Despite state law, many school districts paying more than 80 percent of costs
On the day before a state law mandated that school districts pay no more than 80 percent of teacher health care costs, the Flushing Public School Board signed off on a two-year union contract that forced taxpayers to pay up to 90 percent of those costs.
Flushing is one of a number of school districts that signed multi-year deals that spared its teachers from having to contribute more to their health care as required by Public Act 152. That law, which took effect Jan. 1, allowed a hard cap of $15,000 for districts to pay on health care costs for a family plan or the district could opt to pay no more than 80 percent of the total costs of the medical plan. Any contract signed on or after Sept. 15, 2011, had to include Public Act 152’s cost-saving mandates.
In 2009, prior to the law, teachers in 300 Michigan districts paid nothing to the costs of their own health insurance premiums and their average contribution to the health insurance premium for a family plan was 4 percent. According to the Kaiser Family Foundation, the Michigan private-sector average is 24 percent while the average for federal employees in Michigan is about 27 percent.
In fact, according to the Michigan Department of Education, as of July 2012, hundreds of school districts were paying more than 80 percent of their teacher's health care costs. There were 367 school districts that met four of the five "best practices" to qualify for extra state money but didn't meet the 10 percent minimum cost sharing best practice for employees. Some of those contracts were already in place and not subject to PA 152 until they expired. But many districts signed off on new deals before the Sept. 15 deadline.
Amanda Fisher, assistant state director for the National Federation of Independent Business, said that is why Proposal 2, which would enshrine collective bargaining into the Michigan Constitution, is such a concern.
"If Prop 2 passes, 80/20 goes away," Fisher said. "That’s why Prop 2 is such a problem. A lot of these laws to help cost effectiveness will go away."
Flushing school district officials agreed to pay 90 percent of its teachers’ health care costs in 2011-12 and 85 percent of those costs in 2012-13.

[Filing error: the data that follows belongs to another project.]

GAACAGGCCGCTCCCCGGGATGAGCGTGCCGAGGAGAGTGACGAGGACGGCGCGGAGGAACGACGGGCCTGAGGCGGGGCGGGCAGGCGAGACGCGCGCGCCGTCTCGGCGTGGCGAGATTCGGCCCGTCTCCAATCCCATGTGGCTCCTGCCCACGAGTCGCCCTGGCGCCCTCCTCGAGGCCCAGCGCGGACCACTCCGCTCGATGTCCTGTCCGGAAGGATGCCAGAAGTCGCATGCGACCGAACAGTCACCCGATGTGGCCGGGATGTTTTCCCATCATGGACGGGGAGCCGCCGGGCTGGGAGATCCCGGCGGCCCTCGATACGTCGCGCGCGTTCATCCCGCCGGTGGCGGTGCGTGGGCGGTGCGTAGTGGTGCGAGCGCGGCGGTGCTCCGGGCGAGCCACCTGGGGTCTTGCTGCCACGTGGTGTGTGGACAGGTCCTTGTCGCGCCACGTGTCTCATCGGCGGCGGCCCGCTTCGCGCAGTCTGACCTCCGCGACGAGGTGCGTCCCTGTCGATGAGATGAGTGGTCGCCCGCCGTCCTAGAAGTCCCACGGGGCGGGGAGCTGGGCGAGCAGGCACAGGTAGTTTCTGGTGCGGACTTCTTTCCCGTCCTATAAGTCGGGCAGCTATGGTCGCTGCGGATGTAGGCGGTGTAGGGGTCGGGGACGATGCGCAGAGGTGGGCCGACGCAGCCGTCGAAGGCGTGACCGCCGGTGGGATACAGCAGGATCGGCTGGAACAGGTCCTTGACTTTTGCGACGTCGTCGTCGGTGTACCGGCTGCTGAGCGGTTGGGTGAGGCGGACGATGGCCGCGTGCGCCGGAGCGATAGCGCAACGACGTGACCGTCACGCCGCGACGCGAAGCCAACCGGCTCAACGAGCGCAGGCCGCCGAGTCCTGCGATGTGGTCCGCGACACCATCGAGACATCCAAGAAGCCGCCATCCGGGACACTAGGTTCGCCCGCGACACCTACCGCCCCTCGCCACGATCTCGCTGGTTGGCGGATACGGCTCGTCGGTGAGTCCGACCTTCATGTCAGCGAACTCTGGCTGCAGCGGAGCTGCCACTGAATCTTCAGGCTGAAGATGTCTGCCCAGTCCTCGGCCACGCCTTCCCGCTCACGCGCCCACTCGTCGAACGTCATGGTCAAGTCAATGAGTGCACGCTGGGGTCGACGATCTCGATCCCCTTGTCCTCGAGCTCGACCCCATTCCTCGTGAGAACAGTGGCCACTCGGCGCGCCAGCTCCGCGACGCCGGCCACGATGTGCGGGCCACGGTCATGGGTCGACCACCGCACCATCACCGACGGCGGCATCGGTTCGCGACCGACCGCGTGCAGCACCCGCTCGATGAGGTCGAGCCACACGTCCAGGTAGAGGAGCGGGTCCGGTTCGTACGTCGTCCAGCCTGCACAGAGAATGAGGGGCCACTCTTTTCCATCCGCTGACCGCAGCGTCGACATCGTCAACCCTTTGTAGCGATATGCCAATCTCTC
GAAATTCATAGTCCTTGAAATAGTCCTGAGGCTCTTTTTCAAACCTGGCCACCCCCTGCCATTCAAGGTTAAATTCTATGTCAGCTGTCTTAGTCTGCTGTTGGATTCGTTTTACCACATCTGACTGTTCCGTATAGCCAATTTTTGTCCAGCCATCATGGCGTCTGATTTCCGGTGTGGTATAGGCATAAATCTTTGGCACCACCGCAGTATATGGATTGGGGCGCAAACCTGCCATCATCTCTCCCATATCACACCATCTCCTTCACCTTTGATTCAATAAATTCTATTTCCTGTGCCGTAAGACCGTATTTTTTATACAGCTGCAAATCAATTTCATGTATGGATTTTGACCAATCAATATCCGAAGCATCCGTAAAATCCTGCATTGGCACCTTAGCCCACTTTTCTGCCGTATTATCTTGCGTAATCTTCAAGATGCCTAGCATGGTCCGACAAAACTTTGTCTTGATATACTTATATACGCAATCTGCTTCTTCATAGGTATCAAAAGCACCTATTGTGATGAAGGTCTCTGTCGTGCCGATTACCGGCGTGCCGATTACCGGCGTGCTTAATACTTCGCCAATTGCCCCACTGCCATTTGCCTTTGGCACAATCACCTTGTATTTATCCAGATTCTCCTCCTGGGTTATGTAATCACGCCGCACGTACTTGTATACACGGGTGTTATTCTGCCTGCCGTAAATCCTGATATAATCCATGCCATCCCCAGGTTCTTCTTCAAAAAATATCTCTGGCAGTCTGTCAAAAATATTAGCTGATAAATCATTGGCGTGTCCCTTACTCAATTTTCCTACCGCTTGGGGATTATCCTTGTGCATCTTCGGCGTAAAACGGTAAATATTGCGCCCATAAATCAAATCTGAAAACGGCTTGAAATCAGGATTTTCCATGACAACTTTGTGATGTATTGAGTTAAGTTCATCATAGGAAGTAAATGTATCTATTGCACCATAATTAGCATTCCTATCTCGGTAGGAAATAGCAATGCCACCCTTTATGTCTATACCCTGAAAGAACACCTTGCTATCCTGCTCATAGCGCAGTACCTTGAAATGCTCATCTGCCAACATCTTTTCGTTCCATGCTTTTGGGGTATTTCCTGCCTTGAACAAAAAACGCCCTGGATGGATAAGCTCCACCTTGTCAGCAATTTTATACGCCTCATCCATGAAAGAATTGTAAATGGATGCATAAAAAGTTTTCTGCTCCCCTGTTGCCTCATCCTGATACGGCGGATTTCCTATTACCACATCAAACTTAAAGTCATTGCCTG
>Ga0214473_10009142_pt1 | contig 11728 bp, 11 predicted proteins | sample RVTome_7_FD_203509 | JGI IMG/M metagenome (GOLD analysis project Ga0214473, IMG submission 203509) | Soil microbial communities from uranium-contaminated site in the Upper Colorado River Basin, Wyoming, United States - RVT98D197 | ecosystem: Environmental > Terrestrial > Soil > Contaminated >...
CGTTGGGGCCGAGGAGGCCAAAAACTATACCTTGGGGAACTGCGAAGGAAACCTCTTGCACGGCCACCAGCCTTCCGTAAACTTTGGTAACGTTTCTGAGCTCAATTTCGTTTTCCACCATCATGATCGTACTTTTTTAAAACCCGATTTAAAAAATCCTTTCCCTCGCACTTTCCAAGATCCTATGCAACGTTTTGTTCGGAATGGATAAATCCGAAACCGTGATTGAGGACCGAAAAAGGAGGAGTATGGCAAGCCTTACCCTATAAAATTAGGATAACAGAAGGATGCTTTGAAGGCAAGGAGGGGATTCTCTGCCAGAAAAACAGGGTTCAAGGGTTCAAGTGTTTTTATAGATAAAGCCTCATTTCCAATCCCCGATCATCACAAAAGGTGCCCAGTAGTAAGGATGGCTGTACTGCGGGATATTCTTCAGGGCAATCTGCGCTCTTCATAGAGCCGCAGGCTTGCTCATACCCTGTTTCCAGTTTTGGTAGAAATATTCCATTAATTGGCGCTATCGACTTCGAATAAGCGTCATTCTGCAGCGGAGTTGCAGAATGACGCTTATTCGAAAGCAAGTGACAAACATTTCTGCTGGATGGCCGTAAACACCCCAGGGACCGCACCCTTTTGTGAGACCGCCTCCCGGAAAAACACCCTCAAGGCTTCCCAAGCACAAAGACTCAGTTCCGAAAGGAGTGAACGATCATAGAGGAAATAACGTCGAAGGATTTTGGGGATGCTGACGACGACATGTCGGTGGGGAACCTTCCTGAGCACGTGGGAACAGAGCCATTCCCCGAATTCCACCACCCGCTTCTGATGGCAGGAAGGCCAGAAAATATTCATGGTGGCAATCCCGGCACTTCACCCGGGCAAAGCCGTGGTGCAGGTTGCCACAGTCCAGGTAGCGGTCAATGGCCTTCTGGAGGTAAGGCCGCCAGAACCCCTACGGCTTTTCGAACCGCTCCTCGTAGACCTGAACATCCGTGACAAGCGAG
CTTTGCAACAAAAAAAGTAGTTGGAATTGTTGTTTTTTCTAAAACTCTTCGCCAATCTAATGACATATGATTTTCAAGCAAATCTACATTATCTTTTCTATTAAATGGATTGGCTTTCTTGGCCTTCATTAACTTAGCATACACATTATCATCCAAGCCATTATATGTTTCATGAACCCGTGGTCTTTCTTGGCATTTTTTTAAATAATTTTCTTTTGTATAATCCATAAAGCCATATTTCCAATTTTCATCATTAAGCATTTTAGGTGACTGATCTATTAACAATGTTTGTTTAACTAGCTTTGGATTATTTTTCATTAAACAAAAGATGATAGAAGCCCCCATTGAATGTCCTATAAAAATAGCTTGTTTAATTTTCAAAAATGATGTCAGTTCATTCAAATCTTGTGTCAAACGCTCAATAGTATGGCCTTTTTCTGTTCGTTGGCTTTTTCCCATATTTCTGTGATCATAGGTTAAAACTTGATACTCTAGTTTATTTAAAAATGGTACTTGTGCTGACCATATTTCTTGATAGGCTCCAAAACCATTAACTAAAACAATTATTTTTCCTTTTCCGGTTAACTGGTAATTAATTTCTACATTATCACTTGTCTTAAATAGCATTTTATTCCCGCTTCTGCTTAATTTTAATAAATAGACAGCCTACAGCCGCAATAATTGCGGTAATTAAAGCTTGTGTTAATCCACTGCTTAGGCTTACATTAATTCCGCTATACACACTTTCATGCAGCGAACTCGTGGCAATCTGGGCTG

If school employees paid the same amount toward their health care costs as federal employees in Michigan (27 percent), taxpayers would save at least $500 million a year.
Flushing Superintendent Tim Stein said the district agreed to pay more because it saved more than it expected.
"First and foremost, our projections at the time showed over a half-million savings in the first year of the agreement and nearly a half-million in the second year of the agreement over no contract agreement and 20 percent taking effect on January 1, 2012," Stein said in an email. "The majority of the savings for the district was due to lower cost insurance package negotiated, the teacher's paying 10 percent for the full year rather than 20 percent half the year of more costly insurance and wage/step freezes in both years."
Stein said the previous contract expired Sept. 1, 2011 and that the district would have been obligated to pay nearly $400,000 in teacher salary step increases if an agreement had not been reached.
"We also negotiated a change to an Aug. 1 termination date so we would not have to worry about any automatic step increase issue in the future," he said.
But Michael Van Beek, education policy director at the Mackinac Center for Public Policy, said Public Act 54 of 2011, would have solved that problem. Public Act 54 would have prevented the district from having to pay step increases once the contract expired.
"He might be implying here that they wouldn't be able to get the union to concede on the salary side of things if they 'went all the way' on the health insurance side. This might be true, but it's not a valid reason for skirting around the law," Van Beek said.